The Ghosts of the Arctic
Saturday, July 11, 2015
It’s difficult to believe, but today is to be our last full day of adventure aboard Silversea Expeditions’ Silver Explorer as our 10-night Arctic Svalbard cruise sadly comes to a close. Fortunately, the Expedition Team has developed one last, active day for us to go out with a bang.
Ny London (pronounced nee London), our first “port” of call, was established in 1911 as a marble mining quarry by the Northern Exploration Company based in England. Things apparently didn’t work out too well in the ol’ marble business: by 1920, the site had been abandoned, leaving behind plenty of Victorian-era infrastructure like steam cranes, winches, locomotives, boilers…you name it.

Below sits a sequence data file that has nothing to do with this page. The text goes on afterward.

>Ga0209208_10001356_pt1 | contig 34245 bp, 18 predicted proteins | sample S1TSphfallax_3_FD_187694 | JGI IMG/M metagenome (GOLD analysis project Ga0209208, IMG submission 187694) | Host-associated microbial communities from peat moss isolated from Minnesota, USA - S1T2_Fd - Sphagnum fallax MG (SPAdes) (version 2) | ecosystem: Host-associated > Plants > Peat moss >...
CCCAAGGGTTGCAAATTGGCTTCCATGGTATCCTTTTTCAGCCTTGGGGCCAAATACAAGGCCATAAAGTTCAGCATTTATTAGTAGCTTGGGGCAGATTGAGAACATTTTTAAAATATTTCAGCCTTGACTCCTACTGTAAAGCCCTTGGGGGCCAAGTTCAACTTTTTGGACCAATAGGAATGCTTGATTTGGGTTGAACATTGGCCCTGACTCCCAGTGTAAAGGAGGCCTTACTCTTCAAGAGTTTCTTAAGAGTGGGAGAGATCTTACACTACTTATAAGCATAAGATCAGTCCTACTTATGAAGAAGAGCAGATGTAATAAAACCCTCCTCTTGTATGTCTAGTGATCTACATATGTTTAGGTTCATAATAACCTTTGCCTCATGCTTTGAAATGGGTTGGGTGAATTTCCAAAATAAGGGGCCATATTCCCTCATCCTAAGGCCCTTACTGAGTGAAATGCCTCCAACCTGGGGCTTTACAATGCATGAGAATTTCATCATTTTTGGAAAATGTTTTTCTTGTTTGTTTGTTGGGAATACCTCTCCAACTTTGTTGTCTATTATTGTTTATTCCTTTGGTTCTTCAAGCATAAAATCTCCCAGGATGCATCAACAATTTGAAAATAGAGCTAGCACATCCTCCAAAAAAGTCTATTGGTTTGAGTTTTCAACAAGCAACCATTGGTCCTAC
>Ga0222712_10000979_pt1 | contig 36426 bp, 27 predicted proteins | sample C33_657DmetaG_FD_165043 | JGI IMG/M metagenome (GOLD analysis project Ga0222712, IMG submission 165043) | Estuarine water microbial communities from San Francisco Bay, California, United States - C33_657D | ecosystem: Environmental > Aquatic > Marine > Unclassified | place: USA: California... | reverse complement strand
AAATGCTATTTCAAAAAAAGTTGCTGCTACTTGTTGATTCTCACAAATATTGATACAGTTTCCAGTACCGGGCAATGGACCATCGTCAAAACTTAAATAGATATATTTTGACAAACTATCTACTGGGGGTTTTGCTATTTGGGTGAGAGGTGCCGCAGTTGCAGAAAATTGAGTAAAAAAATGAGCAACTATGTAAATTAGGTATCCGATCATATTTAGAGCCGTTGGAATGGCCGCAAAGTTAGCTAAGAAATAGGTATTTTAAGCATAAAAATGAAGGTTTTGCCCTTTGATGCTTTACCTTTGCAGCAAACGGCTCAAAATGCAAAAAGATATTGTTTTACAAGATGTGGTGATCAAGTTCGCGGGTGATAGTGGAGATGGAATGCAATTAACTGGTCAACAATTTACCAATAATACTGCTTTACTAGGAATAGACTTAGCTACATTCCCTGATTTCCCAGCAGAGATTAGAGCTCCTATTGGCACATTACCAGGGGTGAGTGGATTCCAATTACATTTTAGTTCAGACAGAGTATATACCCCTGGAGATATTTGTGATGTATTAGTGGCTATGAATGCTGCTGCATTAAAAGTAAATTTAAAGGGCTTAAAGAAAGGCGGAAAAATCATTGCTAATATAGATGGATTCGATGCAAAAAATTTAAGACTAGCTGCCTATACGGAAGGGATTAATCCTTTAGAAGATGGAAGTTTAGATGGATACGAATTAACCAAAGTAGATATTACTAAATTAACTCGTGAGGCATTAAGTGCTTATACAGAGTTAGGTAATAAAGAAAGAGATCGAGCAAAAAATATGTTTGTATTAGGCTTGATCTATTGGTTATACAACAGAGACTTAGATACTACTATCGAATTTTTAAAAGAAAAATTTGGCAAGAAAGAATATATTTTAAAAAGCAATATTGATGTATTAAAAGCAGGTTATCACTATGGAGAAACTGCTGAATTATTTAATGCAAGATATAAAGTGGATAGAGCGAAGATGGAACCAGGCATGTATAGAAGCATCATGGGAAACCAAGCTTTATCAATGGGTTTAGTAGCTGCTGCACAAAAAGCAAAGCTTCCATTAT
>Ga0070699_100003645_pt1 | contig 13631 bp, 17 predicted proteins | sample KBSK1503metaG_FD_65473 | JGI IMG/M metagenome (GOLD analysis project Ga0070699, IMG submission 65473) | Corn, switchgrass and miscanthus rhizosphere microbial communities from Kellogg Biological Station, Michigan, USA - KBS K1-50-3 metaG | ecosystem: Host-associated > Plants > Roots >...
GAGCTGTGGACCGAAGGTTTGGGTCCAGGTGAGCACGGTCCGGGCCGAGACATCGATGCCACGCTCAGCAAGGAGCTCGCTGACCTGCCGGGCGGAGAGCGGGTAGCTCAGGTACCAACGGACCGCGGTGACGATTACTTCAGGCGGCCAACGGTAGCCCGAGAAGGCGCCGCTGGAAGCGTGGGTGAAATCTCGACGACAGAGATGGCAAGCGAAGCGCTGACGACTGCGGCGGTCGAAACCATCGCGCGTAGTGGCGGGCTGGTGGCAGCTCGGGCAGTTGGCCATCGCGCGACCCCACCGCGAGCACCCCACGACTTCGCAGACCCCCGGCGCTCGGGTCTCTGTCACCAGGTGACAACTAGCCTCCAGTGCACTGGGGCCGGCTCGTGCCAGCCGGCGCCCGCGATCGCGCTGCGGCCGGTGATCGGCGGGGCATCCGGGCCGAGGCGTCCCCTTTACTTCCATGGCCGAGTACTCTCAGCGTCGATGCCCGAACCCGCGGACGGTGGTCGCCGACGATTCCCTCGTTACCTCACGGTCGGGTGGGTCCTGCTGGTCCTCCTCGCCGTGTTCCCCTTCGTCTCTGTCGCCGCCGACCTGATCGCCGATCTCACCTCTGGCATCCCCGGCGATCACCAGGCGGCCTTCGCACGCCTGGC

This morning, we made a nicely sized walk of the area to study the ruins, the geology, and the geography of Ny London. Led by Expedition Team member Daniel, we were able to study some of the ruinous equipment up-close. Silversea practices responsible tourism, and asks that guests not touch or interfere with these so that future visitors can enjoy the same sights.
In the 93 years since its abandonment, Mother Nature has done a good job of reclaiming her land. The remaining wooden structures are, for the most part, dilapidated, worn down by the endless polar winters and the ceaseless glare of the Midnight Sun. Humans have also left their mark, too: the small hut at the base of the island is still used by visitors and researchers, some of whom come over from nearby Ny Alesund (which is, I should mention, extraordinarily different from Alesund on the western coast of Norway.)
Some photos of our grea